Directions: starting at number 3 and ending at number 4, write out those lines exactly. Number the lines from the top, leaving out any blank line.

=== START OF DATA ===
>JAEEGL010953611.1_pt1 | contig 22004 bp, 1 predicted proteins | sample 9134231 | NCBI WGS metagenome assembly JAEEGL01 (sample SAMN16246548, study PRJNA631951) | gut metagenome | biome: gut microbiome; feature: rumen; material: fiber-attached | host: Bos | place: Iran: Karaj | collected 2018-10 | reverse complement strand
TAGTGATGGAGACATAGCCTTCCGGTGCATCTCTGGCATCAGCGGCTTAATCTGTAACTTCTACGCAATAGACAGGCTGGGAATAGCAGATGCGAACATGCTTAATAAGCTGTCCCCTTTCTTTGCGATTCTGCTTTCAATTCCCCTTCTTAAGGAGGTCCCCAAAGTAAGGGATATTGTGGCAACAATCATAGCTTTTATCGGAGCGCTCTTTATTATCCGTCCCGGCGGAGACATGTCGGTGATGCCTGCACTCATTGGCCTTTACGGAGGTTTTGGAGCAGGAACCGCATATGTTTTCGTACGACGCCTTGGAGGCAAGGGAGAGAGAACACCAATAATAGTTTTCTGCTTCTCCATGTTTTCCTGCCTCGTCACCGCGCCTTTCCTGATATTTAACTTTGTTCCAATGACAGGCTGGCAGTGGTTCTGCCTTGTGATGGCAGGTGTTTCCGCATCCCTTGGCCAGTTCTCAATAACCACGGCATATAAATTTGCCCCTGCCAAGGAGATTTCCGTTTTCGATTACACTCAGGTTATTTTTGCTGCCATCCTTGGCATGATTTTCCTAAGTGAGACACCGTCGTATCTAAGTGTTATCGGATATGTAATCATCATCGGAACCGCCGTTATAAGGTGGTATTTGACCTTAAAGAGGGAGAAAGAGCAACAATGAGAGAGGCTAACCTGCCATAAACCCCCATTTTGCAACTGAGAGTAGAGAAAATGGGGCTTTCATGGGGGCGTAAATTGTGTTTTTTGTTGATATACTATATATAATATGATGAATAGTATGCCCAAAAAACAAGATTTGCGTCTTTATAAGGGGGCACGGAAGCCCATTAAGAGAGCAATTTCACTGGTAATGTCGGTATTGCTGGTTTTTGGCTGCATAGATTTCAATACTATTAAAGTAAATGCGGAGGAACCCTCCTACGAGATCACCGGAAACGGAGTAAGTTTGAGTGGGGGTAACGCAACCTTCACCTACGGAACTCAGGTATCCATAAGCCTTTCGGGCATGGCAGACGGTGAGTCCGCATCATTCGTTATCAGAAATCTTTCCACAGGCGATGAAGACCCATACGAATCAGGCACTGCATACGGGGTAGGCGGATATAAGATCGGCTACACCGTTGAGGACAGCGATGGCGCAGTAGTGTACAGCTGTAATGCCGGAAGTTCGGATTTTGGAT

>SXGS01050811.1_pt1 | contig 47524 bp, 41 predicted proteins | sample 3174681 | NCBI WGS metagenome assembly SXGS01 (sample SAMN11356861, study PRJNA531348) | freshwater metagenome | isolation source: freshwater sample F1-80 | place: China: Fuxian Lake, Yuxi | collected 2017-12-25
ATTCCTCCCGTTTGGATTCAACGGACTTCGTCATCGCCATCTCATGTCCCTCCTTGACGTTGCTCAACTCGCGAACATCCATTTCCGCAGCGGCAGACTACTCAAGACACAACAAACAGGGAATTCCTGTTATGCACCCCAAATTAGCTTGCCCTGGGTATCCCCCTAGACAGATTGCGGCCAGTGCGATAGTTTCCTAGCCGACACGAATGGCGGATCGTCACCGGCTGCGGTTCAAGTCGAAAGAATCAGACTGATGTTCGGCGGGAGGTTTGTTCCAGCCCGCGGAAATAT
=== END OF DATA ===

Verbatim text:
>SXGS01050811.1_pt1 | contig 47524 bp, 41 predicted proteins | sample 3174681 | NCBI WGS metagenome assembly SXGS01 (sample SAMN11356861, study PRJNA531348) | freshwater metagenome | isolation source: freshwater sample F1-80 | place: China: Fuxian Lake, Yuxi | collected 2017-12-25
ATTCCTCCCGTTTGGATTCAACGGACTTCGTCATCGCCATCTCATGTCCCTCCTTGACGTTGCTCAACTCGCGAACATCCATTTCCGCAGCGGCAGACTACTCAAGACACAACAAACAGGGAATTCCTGTTATGCACCCCAAATTAGCTTGCCCTGGGTATCCCCCTAGACAGATTGCGGCCAGTGCGATAGTTTCCTAGCCGACACGAATGGCGGATCGTCACCGGCTGCGGTTCAAGTCGAAAGAATCAGACTGATGTTCGGCGGGAGGTTTGTTCCAGCCCGCGGAAATAT